need to communicate with one another. Because that negative energy that we took on the track in 0-4 in 0-8 definitely played a

role in our failure. And I think you know that it was really important to contribute to our success in 2012.

Laura:

[00:20:36] Yeah I would say it’s successful. I mean I think our leadership and your wisdom that you learn along the way

obviously helped you guys walked away with a gold medal. Like what did that getting that gold medal means to you?

Lauren:

[00:20:50] I would say at the moment like you said it's been a process of me maturing to understanding and really getting

meaning from the metal. But at the moment I wasn't ready to accept. I felt really embarrassed and ashamed like you said the

way that I just described the medal to you now is where I've evolved to understanding. Like what my contribution was and

why it was valuable. But initially I felt kind of fraudulent. I felt like I didn't earn that medal. So the way that goes is there's six

of us that get to go as part of the relay. And two of us competed in only the first round while the other two are resting because

they were also running the open hundred meters. So I contributed in the first round which is an important thing because if you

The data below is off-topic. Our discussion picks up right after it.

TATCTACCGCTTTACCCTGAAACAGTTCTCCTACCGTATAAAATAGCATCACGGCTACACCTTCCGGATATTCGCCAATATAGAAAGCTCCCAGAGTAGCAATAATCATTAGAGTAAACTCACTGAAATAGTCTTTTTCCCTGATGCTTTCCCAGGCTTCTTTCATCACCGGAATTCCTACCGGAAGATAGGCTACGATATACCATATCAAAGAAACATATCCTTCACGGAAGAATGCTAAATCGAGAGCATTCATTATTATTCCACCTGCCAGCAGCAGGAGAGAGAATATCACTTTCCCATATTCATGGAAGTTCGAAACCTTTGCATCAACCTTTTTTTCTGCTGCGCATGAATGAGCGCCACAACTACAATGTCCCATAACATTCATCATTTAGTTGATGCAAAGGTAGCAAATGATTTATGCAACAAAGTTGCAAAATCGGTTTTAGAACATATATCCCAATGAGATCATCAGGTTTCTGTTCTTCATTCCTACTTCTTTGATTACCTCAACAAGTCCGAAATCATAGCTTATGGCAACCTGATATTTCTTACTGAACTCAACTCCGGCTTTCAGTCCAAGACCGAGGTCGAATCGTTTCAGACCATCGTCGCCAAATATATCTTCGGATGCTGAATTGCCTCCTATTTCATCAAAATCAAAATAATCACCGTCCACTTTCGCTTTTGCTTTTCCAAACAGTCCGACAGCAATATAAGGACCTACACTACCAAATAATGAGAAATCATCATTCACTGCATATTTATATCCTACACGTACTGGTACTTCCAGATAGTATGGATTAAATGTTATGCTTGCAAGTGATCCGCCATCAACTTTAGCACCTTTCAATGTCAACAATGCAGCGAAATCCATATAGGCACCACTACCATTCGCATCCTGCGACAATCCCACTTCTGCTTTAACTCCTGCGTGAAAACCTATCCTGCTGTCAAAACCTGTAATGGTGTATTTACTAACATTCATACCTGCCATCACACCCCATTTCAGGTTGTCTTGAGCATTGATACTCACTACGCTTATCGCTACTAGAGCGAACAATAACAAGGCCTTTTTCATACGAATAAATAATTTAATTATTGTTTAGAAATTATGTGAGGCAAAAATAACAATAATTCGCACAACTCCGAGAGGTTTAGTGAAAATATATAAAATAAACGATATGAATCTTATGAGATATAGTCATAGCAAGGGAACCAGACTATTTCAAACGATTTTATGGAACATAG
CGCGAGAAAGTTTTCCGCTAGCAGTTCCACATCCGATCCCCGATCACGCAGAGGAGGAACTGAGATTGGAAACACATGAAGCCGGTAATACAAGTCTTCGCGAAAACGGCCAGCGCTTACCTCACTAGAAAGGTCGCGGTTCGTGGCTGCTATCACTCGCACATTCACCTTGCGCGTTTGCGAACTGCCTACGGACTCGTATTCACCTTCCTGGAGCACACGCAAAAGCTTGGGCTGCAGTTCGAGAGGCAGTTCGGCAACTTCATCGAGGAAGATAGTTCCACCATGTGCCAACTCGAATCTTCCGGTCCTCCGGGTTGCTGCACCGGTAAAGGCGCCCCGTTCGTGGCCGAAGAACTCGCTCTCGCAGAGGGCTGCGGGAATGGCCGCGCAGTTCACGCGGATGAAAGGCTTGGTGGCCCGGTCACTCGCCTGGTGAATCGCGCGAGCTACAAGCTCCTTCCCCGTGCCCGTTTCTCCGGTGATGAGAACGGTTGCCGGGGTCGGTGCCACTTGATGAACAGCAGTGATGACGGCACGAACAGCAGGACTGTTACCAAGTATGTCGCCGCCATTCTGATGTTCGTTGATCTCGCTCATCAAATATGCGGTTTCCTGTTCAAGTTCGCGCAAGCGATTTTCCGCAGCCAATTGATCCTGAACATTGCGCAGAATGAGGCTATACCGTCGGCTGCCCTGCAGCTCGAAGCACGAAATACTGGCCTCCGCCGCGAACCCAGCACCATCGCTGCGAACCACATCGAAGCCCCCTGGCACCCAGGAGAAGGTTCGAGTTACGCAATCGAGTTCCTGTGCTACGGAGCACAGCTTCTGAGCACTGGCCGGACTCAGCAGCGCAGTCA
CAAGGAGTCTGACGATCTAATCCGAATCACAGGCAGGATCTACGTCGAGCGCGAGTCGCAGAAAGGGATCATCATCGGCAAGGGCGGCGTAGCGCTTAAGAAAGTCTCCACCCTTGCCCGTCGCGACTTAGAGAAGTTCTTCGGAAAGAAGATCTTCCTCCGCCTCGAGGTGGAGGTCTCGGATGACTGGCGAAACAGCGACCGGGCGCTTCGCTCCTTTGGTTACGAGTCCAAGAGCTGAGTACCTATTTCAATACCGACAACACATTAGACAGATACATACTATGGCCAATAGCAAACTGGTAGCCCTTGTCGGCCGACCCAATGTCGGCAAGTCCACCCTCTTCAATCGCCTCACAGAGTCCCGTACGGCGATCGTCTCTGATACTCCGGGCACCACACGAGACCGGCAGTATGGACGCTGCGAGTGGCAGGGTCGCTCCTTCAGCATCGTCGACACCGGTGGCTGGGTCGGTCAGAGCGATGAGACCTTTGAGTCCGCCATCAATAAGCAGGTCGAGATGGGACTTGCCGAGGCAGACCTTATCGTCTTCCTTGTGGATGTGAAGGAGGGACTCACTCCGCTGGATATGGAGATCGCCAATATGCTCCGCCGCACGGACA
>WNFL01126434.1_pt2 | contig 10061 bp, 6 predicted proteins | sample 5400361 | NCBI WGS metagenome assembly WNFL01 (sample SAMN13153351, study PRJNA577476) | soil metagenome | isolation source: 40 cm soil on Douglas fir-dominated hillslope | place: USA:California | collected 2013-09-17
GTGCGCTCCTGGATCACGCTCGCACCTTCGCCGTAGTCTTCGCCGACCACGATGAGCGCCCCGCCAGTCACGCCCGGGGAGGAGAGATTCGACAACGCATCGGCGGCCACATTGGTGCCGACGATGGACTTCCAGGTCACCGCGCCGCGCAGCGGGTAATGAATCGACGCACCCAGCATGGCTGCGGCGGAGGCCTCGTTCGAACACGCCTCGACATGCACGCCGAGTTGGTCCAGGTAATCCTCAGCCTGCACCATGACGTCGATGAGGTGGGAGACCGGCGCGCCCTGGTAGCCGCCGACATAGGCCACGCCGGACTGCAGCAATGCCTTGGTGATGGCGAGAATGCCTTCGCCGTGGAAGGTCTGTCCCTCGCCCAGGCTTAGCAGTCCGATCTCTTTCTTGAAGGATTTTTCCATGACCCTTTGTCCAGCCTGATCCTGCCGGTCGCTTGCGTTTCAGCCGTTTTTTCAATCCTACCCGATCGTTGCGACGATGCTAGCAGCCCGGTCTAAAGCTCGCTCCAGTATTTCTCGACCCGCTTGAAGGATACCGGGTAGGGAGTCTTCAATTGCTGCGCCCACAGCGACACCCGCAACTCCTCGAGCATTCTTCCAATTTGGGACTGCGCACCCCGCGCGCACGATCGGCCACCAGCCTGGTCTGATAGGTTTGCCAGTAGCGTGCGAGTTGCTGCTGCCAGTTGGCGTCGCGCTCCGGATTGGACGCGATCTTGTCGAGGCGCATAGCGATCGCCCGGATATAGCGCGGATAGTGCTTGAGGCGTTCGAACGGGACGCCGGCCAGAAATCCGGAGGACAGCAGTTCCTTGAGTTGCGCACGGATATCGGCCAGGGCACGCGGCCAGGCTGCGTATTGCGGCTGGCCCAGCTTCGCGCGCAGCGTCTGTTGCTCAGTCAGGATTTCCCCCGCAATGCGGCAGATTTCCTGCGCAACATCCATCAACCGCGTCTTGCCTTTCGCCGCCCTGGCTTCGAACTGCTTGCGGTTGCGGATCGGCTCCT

don't get it around in the first round there is no second round.

Laura:

[00:21:34] Right.

Lauren:

[00:21:35] But you know the actual group that won the gold medal ran the final. Broke the world record. You know I wasn't on

that team. And so I felt a little bit weird initially to say that I was an Olympic gold medalist when I knew I didn't do the final

part of the race. I felt a little weird to call myself a world record holder when I was not actually on the track and you know

doing my part to contribute there. But as like I said I started to think about like the contributions. And you know having talks

with others. And you know just realizing how different that games was than the others. And you know like one of the girls

coming up to me later and saying you know thanks so much for taking the time to talk to me. You know it was really

frustrating when this happened or whatever and you helped me understand it. I realized that that was valuable and that was a

contribution and that helped her be able to compete hard to the best of her ability.

Laura:

[00:22:30] That's awesome. I guess sometimes it really is hard in those moments but I love that you can look back and see all

that you really did add to that. Because without leadership and without somebody guiding and directing. I mean who knows

what would have happened right? We need all of those things to come into play at the right time to happen. So what happened

after London? Because I think you retired from the track but something else kind of started to take a play and I want to know

how all of this unfolded?

Lauren:

[00:22:56] So I was thinking about giving up the sport. So London came and went and I had one season left as per my contract.

And I thought it was kind of the perfect timing because you know I could see and feel the end was near. As it pertains to my

ability to focus and really give all I needed to give to be a professional athlete. I knew that you know I can continue to compete